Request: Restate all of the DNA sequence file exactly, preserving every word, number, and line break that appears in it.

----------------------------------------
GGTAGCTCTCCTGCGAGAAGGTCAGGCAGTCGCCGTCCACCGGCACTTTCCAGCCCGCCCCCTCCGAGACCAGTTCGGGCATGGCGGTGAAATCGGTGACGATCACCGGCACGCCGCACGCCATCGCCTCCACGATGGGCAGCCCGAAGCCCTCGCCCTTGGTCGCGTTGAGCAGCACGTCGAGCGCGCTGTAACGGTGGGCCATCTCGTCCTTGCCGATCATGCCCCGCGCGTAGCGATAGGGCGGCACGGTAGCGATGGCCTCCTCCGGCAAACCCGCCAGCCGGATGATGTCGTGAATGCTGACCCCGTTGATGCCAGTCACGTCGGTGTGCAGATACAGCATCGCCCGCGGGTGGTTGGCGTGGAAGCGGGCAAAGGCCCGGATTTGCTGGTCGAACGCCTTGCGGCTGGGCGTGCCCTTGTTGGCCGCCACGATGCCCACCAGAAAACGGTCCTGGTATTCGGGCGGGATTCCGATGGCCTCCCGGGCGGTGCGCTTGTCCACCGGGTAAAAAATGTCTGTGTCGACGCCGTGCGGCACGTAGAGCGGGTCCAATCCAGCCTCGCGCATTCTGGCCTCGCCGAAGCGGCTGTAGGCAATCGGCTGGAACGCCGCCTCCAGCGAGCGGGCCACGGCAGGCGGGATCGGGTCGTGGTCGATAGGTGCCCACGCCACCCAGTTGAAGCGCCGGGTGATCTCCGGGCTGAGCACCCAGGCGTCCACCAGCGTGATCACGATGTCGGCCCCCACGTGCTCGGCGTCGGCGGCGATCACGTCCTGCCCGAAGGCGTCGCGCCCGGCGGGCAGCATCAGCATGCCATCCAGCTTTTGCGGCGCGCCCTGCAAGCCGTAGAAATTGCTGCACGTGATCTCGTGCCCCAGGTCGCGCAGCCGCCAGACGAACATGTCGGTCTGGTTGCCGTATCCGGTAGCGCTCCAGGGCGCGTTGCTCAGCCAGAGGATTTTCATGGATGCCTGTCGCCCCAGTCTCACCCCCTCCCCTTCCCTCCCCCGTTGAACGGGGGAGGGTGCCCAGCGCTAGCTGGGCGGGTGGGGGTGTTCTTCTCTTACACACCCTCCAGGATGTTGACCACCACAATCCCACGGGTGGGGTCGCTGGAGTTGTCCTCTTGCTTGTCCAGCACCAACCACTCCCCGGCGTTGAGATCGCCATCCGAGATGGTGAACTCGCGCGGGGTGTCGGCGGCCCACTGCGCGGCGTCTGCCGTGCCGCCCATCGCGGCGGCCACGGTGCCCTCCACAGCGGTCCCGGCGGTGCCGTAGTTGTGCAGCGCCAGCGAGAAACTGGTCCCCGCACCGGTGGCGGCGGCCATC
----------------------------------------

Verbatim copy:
GGTAGCTCTCCTGCGAGAAGGTCAGGCAGTCGCCGTCCACCGGCACTTTCCAGCCCGCCCCCTCCGAGACCAGTTCGGGCATGGCGGTGAAATCGGTGACGATCACCGGCACGCCGCACGCCATCGCCTCCACGATGGGCAGCCCGAAGCCCTCGCCCTTGGTCGCGTTGAGCAGCACGTCGAGCGCGCTGTAACGGTGGGCCATCTCGTCCTTGCCGATCATGCCCCGCGCGTAGCGATAGGGCGGCACGGTAGCGATGGCCTCCTCCGGCAAACCCGCCAGCCGGATGATGTCGTGAATGCTGACCCCGTTGATGCCAGTCACGTCGGTGTGCAGATACAGCATCGCCCGCGGGTGGTTGGCGTGGAAGCGGGCAAAGGCCCGGATTTGCTGGTCGAACGCCTTGCGGCTGGGCGTGCCCTTGTTGGCCGCCACGATGCCCACCAGAAAACGGTCCTGGTATTCGGGCGGGATTCCGATGGCCTCCCGGGCGGTGCGCTTGTCCACCGGGTAAAAAATGTCTGTGTCGACGCCGTGCGGCACGTAGAGCGGGTCCAATCCAGCCTCGCGCATTCTGGCCTCGCCGAAGCGGCTGTAGGCAATCGGCTGGAACGCCGCCTCCAGCGAGCGGGCCACGGCAGGCGGGATCGGGTCGTGGTCGATAGGTGCCCACGCCACCCAGTTGAAGCGCCGGGTGATCTCCGGGCTGAGCACCCAGGCGTCCACCAGCGTGATCACGATGTCGGCCCCCACGTGCTCGGCGTCGGCGGCGATCACGTCCTGCCCGAAGGCGTCGCGCCCGGCGGGCAGCATCAGCATGCCATCCAGCTTTTGCGGCGCGCCCTGCAAGCCGTAGAAATTGCTGCACGTGATCTCGTGCCCCAGGTCGCGCAGCCGCCAGACGAACATGTCGGTCTGGTTGCCGTATCCGGTAGCGCTCCAGGGCGCGTTGCTCAGCCAGAGGATTTTCATGGATGCCTGTCGCCCCAGTCTCACCCCCTCCCCTTCCCTCCCCCGTTGAACGGGGGAGGGTGCCCAGCGCTAGCTGGGCGGGTGGGGGTGTTCTTCTCTTACACACCCTCCAGGATGTTGACCACCACAATCCCACGGGTGGGGTCGCTGGAGTTGTCCTCTTGCTTGTCCAGCACCAACCACTCCCCGGCGTTGAGATCGCCATCCGAGATGGTGAACTCGCGCGGGGTGTCGGCGGCCCACTGCGCGGCGTCTGCCGTGCCGCCCATCGCGGCGGCCACGGTGCCCTCCACAGCGGTCCCGGCGGTGCCGTAGTTGTGCAGCGCCAGCGAGAAACTGGTCCCCGCACCGGTGGCGGCGGCCATC